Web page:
You know what shouldn’t be scary? Discourse with our would-be elected officials. On Monday I hosted a forum where candidates running for Idaho Falls City Council answered questions from the audience.

Miranda Marquit

Miranda Marquit

They didn’t answer questions from me or from a curated list of questions sent in advance. They answered questions from citizens in attendance, as well as questions from those who posted during the livestream. In one case, where one of the attendees had trouble writing, we accepted voiced questions.

The result of this approach meant that the City Council candidates faced unexpected — and sometimes tough — questions. Some questions submitted on the notecards were followed up as a way to keep a discussion going or get more clarification. There was even a spirited exchange that served to educate voters watching in person and online.

I also admire the Ammon City Council candidates and District 91 school board candidates running in contested races for their willingness to answer questions and face voters in such an unscripted situation. I’m writing this column before those events take place, but I am excited that we have some would-be public servants who are willing to answer questions from citizens — and do it on the spot, even if it’s somewhat discomfiting.

Unfortunately, many of our so-called “leaders” in the state want carefully controlled safe spaces. They don’t want in-the-moment questions from attendees. They stage “town halls” that require you to submit your questions in advance and don’t include live question and answer sessions.

Instead of taking questions and comments that might occur to attendees in the moment, they set up with questions that allow them to spin information without worry about being challenged on their characterizations, all while telling themselves they’re doing a great job and gaslighting the voters.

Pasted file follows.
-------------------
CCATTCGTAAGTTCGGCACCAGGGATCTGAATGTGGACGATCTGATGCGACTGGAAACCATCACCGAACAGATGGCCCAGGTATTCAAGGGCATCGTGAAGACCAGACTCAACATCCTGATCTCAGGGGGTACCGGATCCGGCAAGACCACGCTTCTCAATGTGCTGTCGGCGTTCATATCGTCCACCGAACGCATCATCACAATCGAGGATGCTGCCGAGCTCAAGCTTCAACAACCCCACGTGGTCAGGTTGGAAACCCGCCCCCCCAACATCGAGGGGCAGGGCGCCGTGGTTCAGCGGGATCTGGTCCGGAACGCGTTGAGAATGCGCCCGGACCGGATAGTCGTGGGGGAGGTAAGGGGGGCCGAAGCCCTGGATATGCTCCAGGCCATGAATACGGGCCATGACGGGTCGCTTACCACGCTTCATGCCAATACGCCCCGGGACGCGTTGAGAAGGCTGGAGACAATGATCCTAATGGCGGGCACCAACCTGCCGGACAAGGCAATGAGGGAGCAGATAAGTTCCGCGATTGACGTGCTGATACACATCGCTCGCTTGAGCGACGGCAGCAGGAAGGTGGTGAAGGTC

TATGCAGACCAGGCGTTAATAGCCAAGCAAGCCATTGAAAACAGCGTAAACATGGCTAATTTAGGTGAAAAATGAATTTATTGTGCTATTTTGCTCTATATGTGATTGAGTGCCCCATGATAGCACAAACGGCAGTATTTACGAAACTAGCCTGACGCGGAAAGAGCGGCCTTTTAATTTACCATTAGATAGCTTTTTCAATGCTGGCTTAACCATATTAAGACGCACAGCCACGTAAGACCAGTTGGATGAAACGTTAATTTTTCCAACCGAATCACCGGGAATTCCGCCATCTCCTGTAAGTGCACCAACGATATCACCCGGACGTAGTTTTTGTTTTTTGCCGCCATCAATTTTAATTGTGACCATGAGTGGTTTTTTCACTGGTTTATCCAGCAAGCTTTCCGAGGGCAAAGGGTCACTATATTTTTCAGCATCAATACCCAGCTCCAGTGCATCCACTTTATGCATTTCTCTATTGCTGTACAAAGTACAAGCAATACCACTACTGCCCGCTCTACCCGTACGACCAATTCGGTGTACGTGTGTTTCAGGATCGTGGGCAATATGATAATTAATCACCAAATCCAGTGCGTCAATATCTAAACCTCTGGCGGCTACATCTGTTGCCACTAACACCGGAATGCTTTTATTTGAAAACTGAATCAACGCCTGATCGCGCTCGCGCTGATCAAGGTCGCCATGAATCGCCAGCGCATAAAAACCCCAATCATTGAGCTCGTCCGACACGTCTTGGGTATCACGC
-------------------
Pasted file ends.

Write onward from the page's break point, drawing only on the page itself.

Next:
No wonder the video of the last House leadership and representative town hall has more than 1,000 views, but attendance was scarce. Why bother to attend when you know that your “representatives” aren’t actually interested in your questions?

Oh, they’ll talk to you one-on-one afterward, perhaps, but they don’t want to be challenged publicly or answer spontaneous questions that require more than platitudes and justifications for why it’s OK to ignore what voters have asked for.

Last time around, our two House 33 “representatives” couldn’t be bothered with one-on-one forums that involved questions from the audience. They wanted forums with candidates running for multiple seats and curated questions from moderators.

I admire the candidates running for office in these municipal elections. They are willing to get out of their comfort zones and answer questions from voters. Likewise, I respect District 34 legislators who hold true town halls (including one this coming Saturday). Even if attendance at these events is low, it’s their willingness to face the voters and answer unscripted questions that deserve our respect. If they’re willing to face us and let us ask uncomfortable questions, we should be willing to engage.

Miranda Marquit is a nationally recognized financial writer and speaker. She is the chairwoman of the Bonneville County Democratic Central Committee.